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Cell Growth & Differentiation, Vol 2, Issue 3 173-178, Copyright © 1991 by American Association of Cancer Research


ARTICLES

Decrease in transforming growth factor beta 1 binding during differentiation of rat adipocyte precursors in primary culture

G Serrero and D Mills
W. Alton Jones Cell Science Center, Inc., Lake Placid, New York 12946.

Transforming growth factor beta 1 (TGF-beta 1) binding and action were investigated during differentiation of adipocyte precursors freshly isolated from rat inguinal fat-pad cultivated in defined medium. The data presented in this paper indicate that TGF-beta 1 inhibits differentiation of adipocyte precursors with a 50% effective dose of 9 pM. Time course experiments demonstrate that TGF-beta 1 is active only when it is added to the cells while they are still undifferentiated. If added after the cells have started to differentiate, TGF-beta 1 is less active or becomes inactive. 125I-TGF-beta 1 binding studies on adipocyte precursors before and after differentiation indicate a 10-fold decrease in the number of TGF-beta 1 binding sites after the cells have differentiated. Blocking of the differentiation process by treating the cells with fetal bovine serum or with prostaglandin F2 alpha prevented the decrease in the number of TGF-beta 1 receptors, thereby demonstrating that this change in binding was specifically linked to the differentiation process. Experiments cross-linking 125I-TGF-beta 1 to adipocyte precursors showed that 125I-TGF-beta 1 is specifically cross-linked to two bands with molecular weights of 92,000 and 70,000. After differentiation, a decrease in the intensity of the cross-linked bands was observed. These results demonstrate that loss of cell surface TGF-beta 1 binding sites follows differentiation of adipocyte precursors.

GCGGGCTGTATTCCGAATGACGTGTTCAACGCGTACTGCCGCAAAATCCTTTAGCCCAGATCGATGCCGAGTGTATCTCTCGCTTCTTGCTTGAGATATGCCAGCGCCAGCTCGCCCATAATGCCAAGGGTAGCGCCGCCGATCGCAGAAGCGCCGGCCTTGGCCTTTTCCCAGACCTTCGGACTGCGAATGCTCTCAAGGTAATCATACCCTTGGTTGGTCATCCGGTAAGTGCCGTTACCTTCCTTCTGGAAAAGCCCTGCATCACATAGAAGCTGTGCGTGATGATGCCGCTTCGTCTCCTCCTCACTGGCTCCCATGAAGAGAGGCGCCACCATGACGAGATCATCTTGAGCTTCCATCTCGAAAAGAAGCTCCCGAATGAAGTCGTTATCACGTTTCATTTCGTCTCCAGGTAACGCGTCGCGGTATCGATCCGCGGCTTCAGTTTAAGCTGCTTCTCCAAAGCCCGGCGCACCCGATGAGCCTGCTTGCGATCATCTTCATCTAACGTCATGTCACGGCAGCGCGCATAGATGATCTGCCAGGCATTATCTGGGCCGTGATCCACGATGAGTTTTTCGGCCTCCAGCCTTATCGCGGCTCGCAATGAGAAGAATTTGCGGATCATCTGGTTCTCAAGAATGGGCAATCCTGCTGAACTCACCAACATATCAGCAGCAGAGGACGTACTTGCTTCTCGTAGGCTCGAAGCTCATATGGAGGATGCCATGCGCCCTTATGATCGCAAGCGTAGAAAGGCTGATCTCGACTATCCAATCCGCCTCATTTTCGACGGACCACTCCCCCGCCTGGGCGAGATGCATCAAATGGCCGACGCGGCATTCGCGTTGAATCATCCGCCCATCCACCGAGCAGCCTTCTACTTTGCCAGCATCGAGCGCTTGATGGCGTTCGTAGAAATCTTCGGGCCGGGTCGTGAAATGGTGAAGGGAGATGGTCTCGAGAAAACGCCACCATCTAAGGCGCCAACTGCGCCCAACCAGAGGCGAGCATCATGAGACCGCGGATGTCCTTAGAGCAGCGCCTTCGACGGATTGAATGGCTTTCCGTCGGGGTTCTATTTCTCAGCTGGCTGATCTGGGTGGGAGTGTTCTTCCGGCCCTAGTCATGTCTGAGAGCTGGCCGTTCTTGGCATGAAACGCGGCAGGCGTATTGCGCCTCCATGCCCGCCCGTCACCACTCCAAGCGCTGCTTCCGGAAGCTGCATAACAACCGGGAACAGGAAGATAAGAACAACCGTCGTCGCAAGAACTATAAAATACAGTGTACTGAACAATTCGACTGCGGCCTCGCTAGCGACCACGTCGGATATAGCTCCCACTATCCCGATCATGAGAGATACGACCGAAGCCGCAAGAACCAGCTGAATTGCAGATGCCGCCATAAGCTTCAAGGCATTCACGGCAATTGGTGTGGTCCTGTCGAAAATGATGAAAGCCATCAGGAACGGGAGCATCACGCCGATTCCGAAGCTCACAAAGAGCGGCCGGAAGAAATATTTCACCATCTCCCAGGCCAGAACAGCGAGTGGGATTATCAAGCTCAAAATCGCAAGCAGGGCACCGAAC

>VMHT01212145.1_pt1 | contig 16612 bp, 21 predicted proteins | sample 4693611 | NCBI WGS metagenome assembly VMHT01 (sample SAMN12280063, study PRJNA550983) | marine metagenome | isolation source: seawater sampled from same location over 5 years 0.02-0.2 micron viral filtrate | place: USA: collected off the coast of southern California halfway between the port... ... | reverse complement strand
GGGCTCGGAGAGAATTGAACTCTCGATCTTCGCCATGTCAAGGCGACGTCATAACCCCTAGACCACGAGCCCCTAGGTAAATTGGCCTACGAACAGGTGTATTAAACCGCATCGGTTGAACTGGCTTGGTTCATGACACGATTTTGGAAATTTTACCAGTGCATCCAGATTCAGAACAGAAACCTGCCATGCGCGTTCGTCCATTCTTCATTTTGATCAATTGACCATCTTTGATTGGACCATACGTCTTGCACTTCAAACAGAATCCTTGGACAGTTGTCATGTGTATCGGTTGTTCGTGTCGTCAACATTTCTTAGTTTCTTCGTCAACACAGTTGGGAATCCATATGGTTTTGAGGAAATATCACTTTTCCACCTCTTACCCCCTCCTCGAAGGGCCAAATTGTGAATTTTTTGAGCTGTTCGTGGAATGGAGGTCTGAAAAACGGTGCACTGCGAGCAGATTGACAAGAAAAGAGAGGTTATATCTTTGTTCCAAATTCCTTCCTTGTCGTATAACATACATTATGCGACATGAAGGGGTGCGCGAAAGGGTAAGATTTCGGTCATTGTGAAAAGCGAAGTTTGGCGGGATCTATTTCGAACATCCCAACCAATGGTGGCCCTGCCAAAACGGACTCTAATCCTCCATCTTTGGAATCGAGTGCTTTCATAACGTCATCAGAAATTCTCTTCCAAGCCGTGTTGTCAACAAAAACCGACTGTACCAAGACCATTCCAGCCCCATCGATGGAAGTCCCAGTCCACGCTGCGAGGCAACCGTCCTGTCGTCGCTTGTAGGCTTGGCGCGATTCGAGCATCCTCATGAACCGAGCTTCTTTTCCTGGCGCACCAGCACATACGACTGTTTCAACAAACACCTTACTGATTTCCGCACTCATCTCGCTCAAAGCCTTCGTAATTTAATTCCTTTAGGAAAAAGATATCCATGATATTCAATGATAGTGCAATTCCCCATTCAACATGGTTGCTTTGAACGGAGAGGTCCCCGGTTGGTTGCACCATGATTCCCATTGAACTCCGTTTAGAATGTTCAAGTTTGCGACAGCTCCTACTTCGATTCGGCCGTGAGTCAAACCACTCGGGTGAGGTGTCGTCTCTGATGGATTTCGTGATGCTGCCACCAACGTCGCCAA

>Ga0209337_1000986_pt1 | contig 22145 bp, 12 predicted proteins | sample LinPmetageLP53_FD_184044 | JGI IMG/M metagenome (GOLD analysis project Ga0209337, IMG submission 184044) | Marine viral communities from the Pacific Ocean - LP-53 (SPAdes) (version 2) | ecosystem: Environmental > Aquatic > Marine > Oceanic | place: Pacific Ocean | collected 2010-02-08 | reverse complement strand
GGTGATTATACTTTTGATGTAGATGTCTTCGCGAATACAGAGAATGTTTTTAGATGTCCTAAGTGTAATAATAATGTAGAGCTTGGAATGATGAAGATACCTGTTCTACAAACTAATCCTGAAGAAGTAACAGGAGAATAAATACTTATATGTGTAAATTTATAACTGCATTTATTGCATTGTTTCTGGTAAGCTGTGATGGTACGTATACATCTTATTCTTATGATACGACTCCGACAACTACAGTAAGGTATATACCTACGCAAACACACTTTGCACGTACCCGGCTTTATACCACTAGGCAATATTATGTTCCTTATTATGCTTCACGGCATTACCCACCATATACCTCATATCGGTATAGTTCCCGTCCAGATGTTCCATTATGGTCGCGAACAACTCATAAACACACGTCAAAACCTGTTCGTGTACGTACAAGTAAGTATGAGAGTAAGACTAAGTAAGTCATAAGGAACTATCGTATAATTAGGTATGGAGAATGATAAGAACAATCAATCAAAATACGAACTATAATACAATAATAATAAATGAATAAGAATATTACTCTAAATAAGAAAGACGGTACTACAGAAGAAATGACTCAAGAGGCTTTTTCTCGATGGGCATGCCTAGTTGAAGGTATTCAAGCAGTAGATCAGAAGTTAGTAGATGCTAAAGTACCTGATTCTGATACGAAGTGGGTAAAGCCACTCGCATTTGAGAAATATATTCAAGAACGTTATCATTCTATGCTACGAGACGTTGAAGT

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HOME HELP FEEDBACK SUBSCRIPTIONS ARCHIVE SEARCH TABLE OF CONTENTS
Cancer Research Clinical Cancer Research
Cancer Epidemiology Biomarkers & Prevention Molecular Cancer Therapeutics
Molecular Cancer Research Cell Growth & Differentiation
Copyright © 1991 by the American Association of Cancer Research.